• 2 tablespoons olive oil
  • salt and pepper to taste
Other ingredients
  • pizza dough of your choice
  • shredded vegan mozzarella cheese
Baked Vegan Butternut Squash Pizza


  1. Preheat the oven to 400°.
  2. Place butternut squash cubes in a bowl. Cover with 2 tablespoons olive oil, salt and pepper.
  3. Turn out onto a baking sheet or pan. Roast for 25-30 minutes, until squash is tender. (Note: if your squash cubes are small, roasting time will be less. Don’t let them burn.)
  4. While the squash is baking, heat 2 tablespoons of olive oil in a large skillet.
  5. Over medium-high heat, sauté the onions until soft and lightly browned, about 20 minutes. (It seriously takes this long. If you are impatient, like me, this will seem like a long, long time!)
  6. Season with salt and pepper. (Note: don’t add salt in the early stages of frying the onions. Wait. Be patient.)
  7. Add the sliced apples and fry another 4-6 minutes.
Cut and Cooling, Butternut Squash Vegan Pizza


  1. When your butternut squash comes out of the oven, turn it up to 450°. You want your oven hot for pizza.
  2. Roll out your dough to your desired thickness. We made this one one a thinner crust pizza.
  3. Sprinkle a handful of mozzarella around the pizza, leaving a 1/2 inch edge.
  4. Slide the onion and apple mixture out of the pan and on to your pizza, using a spoon or tongs to even it out.
  5. Top with the roasted butternut squash.
  6. Bake for 12-14 minutes, depending on the size of your pizza and the temperature of your oven.
  7. Let cool for 5 minutes, then slice, eat, and enjoy!
Slices of Vegan Butternut Squash Pizza

We liked this pizza, but I don’t think we’ll be trying to cut up another butternut squash again anytime soon. Although, if I get that chef’s knife for my birthday, I might consider it. Since it’s my birthday, I might be adding that pint of ice cream too!

If you make this or any vegan pizza recipes, we’d love to know about it @52veganpizzas. Buon appetito!


Week 22: VegeQ

If summer had one defining scent, it’d definitely be the smell of barbeque.

Katie Lee
BBQ Hawaiian Protein Pizza

As a lifelong vegetarian and longtime vegan, barbeque has not been a part of my life. In researching creative pizza ideas for this blog, I kept seeing recipes that involved BBQ sauce, so I decided to try it. I found a vegan BBQ sauce that doesn’t have sugar (woo hoo!) and adapted this week’s recipe from several I found on the web.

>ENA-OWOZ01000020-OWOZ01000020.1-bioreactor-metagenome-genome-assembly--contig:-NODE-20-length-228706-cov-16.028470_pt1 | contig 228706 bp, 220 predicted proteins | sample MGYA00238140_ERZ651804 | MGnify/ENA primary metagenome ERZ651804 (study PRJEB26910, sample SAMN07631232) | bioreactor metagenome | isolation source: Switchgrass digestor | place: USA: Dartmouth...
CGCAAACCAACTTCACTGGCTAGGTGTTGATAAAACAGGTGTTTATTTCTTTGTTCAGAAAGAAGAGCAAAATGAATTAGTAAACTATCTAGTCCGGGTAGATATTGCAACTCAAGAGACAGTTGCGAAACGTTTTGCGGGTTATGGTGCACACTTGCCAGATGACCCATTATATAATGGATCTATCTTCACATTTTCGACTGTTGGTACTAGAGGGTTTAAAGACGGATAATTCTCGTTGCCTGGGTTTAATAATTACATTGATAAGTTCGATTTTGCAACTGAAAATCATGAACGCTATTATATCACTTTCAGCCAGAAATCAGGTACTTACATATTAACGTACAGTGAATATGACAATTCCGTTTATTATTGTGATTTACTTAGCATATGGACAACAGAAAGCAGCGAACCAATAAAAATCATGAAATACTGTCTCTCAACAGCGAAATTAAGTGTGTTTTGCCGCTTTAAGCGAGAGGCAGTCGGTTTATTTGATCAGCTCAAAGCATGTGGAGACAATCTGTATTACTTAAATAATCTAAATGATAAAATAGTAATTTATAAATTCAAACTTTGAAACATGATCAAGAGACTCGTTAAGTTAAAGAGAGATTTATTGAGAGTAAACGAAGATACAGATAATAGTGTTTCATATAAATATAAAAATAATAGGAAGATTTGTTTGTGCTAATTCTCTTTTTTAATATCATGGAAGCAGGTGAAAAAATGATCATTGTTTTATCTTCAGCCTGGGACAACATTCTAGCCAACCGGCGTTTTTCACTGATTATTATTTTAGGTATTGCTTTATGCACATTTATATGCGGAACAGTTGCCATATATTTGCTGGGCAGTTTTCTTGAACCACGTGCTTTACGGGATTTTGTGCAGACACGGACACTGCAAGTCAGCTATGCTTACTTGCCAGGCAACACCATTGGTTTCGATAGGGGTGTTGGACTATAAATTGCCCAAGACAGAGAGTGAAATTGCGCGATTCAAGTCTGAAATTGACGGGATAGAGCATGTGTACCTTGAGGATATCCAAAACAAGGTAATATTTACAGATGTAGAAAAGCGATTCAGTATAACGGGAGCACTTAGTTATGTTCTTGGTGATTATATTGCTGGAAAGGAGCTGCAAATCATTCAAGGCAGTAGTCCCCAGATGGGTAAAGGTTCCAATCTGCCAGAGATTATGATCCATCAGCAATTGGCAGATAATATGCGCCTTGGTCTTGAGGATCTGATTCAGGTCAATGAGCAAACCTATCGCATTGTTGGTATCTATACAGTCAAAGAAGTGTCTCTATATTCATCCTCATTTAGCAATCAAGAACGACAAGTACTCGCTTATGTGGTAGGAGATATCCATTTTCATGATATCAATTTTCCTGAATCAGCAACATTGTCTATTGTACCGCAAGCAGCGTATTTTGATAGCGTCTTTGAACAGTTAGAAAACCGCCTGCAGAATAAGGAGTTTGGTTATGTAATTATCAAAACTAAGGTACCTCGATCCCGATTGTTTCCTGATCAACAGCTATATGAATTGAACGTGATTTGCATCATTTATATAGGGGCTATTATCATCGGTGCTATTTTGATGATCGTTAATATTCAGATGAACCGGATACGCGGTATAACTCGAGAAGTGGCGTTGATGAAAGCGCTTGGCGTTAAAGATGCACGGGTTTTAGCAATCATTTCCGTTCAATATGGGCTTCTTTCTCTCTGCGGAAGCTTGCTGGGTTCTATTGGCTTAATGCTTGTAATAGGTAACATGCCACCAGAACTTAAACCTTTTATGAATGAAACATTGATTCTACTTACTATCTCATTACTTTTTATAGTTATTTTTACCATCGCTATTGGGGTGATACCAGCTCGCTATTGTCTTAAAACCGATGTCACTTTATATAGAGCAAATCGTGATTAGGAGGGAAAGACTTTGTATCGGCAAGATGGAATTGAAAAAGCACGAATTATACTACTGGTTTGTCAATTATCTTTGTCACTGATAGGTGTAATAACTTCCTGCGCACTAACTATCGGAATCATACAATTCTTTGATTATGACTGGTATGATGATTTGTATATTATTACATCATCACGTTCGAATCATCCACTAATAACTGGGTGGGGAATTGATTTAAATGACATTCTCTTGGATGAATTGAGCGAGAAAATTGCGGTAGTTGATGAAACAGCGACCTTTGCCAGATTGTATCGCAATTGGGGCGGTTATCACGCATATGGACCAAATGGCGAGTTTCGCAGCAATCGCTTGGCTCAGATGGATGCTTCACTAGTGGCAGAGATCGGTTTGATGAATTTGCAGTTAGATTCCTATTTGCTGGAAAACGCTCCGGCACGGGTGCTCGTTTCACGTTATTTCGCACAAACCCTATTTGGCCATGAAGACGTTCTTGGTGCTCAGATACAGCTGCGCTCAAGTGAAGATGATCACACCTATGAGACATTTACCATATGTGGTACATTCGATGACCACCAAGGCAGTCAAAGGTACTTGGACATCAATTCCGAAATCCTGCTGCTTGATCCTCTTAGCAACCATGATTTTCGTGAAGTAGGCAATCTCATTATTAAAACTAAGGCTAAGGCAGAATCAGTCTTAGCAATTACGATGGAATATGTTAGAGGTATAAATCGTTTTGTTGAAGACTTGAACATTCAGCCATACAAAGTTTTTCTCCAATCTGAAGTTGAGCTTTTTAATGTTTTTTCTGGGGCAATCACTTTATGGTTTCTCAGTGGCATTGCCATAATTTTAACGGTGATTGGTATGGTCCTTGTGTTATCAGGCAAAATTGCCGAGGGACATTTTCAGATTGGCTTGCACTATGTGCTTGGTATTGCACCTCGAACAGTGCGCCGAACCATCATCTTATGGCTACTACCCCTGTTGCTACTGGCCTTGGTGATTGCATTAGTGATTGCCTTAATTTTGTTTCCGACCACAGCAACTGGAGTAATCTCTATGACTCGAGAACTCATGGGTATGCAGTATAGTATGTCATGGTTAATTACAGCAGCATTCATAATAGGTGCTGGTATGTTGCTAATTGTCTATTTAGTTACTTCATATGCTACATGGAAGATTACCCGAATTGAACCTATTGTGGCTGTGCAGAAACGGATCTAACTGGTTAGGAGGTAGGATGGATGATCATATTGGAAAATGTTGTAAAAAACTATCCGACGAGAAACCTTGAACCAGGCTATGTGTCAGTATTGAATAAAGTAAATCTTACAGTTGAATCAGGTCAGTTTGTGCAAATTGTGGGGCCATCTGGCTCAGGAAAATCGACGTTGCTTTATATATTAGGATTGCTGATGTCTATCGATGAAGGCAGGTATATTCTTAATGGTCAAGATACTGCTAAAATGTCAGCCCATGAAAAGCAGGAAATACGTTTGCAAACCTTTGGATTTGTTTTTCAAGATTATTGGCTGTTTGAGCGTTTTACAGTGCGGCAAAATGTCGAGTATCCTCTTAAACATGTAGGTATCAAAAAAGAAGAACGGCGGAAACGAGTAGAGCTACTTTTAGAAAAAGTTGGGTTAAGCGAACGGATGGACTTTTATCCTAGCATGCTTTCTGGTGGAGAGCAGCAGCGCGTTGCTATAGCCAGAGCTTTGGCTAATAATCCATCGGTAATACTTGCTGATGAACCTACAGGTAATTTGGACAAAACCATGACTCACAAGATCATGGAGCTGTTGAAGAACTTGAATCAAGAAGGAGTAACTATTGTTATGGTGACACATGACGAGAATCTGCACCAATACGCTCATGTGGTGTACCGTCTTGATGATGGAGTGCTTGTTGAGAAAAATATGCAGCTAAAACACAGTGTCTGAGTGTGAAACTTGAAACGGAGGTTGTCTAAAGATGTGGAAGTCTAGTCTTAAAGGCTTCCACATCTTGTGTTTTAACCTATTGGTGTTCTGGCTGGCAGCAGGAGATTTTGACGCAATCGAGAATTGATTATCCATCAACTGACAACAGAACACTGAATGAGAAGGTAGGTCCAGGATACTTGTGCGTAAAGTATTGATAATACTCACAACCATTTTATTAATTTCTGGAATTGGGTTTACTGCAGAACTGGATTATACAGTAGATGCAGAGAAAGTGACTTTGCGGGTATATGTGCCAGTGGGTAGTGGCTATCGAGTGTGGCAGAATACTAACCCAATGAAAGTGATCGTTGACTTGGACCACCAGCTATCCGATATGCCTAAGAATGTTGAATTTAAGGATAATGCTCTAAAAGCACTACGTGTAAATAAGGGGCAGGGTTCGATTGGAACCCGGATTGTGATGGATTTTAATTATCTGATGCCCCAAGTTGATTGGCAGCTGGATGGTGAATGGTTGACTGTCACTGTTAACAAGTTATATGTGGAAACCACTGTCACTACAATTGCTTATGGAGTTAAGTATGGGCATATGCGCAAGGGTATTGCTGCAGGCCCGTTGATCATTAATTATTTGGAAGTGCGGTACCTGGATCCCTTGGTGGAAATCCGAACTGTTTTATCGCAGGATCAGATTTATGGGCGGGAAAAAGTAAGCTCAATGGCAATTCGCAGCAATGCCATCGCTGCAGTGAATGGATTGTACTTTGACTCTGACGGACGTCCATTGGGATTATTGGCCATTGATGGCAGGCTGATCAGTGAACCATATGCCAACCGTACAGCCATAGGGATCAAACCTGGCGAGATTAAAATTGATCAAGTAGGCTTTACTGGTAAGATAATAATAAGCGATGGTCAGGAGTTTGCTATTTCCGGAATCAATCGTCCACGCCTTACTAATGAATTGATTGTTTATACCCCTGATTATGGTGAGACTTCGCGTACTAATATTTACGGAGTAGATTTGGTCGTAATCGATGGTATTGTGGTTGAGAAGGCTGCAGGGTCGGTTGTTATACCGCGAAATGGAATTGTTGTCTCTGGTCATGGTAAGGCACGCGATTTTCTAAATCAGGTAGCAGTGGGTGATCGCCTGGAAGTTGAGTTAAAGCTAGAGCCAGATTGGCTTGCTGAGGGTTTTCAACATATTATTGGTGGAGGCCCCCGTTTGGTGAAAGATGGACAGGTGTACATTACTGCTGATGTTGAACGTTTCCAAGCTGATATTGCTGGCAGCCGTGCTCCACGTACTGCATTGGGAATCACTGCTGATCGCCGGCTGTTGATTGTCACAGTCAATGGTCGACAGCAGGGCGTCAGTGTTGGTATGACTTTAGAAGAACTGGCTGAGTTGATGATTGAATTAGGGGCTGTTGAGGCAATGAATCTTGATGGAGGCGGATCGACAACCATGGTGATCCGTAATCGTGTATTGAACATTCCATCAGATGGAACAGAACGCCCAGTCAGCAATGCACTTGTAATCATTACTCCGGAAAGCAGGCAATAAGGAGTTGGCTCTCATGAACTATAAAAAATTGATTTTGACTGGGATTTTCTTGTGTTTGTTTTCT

My partner is an omnivore, but not a fan of BBQ. He wasn’t wildly enthusiastic about trying this pizza. To sweeten the idea, I loaded it up with some of his favorite toppings- peppers, tomatoes, onions, and vegan mozzarella.

The sauce we used has a very delicate flavor, which was a good entry for us into the world of BBQ. I’m mostly familiar with the flavor of barbeque from eating potato chips. Incidentally, BBQ potato chips are Gwyneth Paltrow’s favorite splurge food. Go figure!


  • 1/2 medium onion, sliced
  • 1/2 cup fresh or canned pineapple chunks
  • 2/3 can of garbanzo beans
  • handful cherry tomatoes, sliced in half
  • 3 small sweet peppers or 1 medium bell pepper
  • vegan BBQ sauce
  • 1 cup vegan mozzarella
  • pizza dough of your choice
  • Avocado oil
  • salt, red pepper flakes, cinnamon (optional)


  1. Turn your oven on to 450° and let it heat up for at least 35 minutes.
  2. Strain the garbanzo beans and rinse them under cold running water for at least 1 minute. Put the beans into a bowl and toss them with BBQ sauce to cover.
  3. Slice your pineapples and let the slices drain on a paper towel. For flavor, I recommend you can add a dash of cinnamon to the pineapple pieces.
  4. Heat your frying pan over medium heat. Add a glug of avocado oil. Fry the onions for 2-3 minutes, then add the sliced peppers and pineapple, stirring occasionally. Let fry for another 5 minutes.
  5. Slice the cherry tomatoes and sprinkle with sea salt. Set aside.


  1. Roll out your dough to desired thickness.
  2. Spread a thin amount of BBQ sauce over the center of the pizza, leaving the edge bare.
    ~~ At this point, you could bake the pizza for about 3 minutes before adding toppings. This will ensure that the center of the crust is cooked through.
  3. Sprinkle with mozzarella.
  4. Top with the marinated garbanzo beans.
  5. Add the onion/pepper/pineapple mix over the top.
  6. Bake for 13-15 minutes, depending on the thickness of your dough. If you pre-bake it for 3 minutes, reduce the overall baking time, using 14 minutes as your average baking time guide.